A member of the Iraqi security forces stands guard in the streets of the northern city of Mosul, in preparation for the visit of Pope Francis, on March 7, 2021. Pope Francis, on his historic Iraq tour, visits today Christian communities that endured the brutality of the Islamic State group until the jihadists' "caliphate" was defeated three years ago. (Vincenzo PINTO / AFP)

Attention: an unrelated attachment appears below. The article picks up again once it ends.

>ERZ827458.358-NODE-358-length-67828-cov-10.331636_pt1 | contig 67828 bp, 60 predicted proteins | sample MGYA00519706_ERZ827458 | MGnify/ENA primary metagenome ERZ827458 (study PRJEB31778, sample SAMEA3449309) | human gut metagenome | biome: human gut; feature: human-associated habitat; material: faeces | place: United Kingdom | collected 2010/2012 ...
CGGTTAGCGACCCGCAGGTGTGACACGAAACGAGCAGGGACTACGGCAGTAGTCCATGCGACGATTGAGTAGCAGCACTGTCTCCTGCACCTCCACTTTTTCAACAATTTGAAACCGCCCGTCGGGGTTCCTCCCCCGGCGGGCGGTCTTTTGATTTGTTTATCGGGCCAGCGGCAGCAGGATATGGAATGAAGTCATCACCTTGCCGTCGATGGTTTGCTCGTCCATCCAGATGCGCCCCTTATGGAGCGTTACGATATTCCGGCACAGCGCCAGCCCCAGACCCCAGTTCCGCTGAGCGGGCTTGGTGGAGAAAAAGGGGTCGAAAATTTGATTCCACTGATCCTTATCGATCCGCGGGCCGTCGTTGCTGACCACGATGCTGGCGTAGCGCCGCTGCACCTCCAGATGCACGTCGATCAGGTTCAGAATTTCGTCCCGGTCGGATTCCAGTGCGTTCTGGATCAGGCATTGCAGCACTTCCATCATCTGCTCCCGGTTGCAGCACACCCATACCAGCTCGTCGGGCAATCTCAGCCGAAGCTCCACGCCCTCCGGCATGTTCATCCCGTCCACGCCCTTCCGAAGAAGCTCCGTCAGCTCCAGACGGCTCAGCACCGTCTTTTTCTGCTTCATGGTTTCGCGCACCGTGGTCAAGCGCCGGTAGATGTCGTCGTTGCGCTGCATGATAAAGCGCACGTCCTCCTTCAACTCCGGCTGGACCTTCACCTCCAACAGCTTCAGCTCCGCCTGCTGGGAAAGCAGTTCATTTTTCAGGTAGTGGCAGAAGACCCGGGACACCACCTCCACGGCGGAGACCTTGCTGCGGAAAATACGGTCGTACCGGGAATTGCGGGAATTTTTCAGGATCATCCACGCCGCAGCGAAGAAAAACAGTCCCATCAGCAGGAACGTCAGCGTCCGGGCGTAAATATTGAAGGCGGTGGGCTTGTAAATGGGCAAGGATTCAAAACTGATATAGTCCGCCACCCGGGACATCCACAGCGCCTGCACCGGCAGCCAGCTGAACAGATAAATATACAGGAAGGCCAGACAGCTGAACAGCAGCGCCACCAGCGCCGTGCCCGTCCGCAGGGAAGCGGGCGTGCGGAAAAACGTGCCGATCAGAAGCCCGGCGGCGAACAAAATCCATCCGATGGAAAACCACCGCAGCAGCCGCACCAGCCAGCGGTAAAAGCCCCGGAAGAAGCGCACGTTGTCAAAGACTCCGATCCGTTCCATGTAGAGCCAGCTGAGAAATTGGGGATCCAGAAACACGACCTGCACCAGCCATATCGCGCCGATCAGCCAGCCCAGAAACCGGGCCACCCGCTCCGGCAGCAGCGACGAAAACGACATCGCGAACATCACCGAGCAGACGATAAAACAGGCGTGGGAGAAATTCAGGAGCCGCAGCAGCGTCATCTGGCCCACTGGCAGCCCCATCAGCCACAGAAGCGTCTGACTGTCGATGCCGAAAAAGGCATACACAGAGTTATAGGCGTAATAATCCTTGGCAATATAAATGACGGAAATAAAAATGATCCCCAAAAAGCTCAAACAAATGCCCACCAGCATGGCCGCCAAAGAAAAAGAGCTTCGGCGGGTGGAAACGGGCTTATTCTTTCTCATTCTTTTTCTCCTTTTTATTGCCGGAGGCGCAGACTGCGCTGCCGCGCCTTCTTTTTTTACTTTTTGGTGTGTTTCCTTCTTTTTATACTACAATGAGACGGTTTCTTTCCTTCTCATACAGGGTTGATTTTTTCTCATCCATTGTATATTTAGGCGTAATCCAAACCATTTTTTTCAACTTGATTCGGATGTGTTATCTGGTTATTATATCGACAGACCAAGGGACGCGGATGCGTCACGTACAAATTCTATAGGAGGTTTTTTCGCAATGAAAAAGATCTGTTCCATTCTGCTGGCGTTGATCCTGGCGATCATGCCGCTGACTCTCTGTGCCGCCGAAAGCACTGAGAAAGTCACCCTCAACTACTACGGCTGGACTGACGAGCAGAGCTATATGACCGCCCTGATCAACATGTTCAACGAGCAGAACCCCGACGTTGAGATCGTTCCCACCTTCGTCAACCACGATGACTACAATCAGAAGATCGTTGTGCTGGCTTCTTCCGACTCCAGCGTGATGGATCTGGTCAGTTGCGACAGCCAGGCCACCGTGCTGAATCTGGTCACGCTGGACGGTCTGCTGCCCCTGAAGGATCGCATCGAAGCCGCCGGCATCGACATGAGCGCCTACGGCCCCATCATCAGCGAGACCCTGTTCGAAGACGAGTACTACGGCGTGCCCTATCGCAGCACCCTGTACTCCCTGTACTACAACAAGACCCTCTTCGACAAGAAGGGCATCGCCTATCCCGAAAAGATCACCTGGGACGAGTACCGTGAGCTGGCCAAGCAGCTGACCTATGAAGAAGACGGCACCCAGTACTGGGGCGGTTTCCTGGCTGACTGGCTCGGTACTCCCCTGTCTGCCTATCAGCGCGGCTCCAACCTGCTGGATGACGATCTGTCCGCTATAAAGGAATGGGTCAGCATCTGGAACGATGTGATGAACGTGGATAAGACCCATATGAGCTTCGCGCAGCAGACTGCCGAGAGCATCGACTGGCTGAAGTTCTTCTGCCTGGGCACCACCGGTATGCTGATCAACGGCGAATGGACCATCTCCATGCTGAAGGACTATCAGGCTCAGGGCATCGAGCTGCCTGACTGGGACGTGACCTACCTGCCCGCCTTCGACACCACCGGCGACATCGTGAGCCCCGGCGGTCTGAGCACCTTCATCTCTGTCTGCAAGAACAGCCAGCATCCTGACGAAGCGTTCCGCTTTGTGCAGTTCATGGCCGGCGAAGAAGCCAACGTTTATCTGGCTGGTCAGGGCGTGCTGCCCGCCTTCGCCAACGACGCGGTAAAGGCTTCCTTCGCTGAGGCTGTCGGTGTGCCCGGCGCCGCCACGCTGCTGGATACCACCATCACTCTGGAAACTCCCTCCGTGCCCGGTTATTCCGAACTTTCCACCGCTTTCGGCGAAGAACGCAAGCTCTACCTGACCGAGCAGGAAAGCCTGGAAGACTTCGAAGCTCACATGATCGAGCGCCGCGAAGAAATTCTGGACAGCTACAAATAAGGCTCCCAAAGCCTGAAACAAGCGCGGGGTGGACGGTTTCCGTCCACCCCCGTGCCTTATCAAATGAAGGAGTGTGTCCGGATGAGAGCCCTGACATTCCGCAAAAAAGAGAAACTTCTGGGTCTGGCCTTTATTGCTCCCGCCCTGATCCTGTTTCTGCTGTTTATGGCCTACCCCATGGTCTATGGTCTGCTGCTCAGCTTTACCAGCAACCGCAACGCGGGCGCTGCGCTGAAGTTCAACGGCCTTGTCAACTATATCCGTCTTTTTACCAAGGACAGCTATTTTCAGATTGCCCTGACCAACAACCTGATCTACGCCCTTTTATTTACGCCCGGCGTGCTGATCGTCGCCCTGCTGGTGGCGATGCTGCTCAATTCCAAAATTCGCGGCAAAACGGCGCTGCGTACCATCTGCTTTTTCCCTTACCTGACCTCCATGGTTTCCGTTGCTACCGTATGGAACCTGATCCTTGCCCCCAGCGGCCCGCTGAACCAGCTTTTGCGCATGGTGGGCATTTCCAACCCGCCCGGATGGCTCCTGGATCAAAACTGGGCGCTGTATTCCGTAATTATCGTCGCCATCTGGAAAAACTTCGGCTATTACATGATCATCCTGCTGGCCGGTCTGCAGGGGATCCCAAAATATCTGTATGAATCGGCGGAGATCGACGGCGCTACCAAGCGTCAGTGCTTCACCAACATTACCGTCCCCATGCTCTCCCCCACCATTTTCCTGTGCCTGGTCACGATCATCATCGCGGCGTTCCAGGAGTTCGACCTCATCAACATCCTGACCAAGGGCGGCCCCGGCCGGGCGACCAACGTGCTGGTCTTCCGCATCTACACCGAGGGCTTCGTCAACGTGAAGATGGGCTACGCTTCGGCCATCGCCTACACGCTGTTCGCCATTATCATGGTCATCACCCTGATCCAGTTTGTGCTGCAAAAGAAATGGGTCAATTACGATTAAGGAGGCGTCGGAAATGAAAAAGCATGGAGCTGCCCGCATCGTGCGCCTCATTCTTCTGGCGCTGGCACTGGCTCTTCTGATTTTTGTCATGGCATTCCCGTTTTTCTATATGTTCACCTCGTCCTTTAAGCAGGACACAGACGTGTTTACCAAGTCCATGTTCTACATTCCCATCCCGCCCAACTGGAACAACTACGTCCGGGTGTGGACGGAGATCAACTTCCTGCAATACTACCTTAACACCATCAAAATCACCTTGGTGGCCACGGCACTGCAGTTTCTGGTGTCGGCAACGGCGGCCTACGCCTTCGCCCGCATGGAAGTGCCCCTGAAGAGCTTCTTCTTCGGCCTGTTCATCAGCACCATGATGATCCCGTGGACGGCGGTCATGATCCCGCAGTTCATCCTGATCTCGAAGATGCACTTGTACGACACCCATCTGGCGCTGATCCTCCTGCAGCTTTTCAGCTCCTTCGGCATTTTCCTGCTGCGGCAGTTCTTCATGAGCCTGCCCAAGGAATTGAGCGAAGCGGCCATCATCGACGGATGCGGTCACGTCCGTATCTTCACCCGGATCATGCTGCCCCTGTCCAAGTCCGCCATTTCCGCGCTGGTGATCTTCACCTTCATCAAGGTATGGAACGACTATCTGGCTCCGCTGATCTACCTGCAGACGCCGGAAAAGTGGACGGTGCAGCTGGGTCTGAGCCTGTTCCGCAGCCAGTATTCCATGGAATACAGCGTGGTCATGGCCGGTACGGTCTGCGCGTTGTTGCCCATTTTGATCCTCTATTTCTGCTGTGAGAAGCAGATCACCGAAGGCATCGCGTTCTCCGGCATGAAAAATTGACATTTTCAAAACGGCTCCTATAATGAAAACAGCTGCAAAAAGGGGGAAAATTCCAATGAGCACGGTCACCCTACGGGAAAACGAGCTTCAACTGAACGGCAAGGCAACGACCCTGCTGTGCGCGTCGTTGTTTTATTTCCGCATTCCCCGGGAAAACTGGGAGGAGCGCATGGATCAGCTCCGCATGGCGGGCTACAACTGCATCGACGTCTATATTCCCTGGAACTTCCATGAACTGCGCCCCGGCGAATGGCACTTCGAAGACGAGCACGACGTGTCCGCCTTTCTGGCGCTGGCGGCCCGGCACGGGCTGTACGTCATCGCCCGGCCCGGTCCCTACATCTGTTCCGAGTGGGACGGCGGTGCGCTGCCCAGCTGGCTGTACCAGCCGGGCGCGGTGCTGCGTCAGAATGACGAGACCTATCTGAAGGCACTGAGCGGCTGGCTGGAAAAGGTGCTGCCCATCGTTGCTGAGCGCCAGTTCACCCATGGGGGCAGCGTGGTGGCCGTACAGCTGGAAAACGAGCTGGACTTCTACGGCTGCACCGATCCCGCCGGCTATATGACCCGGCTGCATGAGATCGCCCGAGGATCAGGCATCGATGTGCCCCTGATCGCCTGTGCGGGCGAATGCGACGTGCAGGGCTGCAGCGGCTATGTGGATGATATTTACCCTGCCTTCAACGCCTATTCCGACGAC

Traveling to the birthplace of Abraham, Pope Francis urged believers to prove their faith in the one God and father of all by accepting one another as brothers and sisters.From a stage set on a dusty hill overlooking the archaeological dig at Ur, Abraham's birthplace about 10 miles from modern-day Nasiriyah, the pope called on representatives of the country's religious communities to denounce all violence committed in God's name and to work together to rebuild their country."From this place, where faith was born, from the land of our father Abraham, let us affirm that God is merciful and that the greatest blasphemy is to profane his name by hating our brothers and sisters," the pope told the representatives. "Hostility, extremism and violence are not born of a religious heart: they are betrayals of religion," he insisted.Pope Francis arrived in Ur after a 45-minute early morning meeting in Najaf with 90-year-old Ayatollah Ali al-Sistani, one of Shiite Islam's most authoritative figures.At the large interreligious meeting later, with the Ziggurat of Ur, a partially reconstructed Bronze-Age pagan temple, visible in the haze, Pope Francis insisted that when Jews, Christians and Muslims make a pilgrimage to Abraham's birthplace, they are going home, back to the place that reminds them they are brothers and sisters.Representatives of Iraqi's Shiite Muslim majority, its Sunni Muslim community, Christians, Yazidis and Mandaeans, a group that claims to be older than Christianity and reveres St. John the Baptist, joined Pope Francis at Ur.Farmon Kakay, a member of a delegation from Iraq's small Kaka'i community, a pre-Islamic religion and ethnic group related to the Yazidis, told Catholic News Service, "To see His Holiness is big news for me. We want the pope to take a message to the government to respect us."Faiza Foad, a Zoroastrian from Kirkuk, had a similar hope that Pope Francis' visit would move the government and Iraqi society as a whole to a greater recognition of religious freedom for all.Wearing a white dress trimmed in gold and decorated with sequins, Foad told CNS that even though her religion is not an "Abrahamic faith," participating in the meeting was a sign that all people are members of the one human family.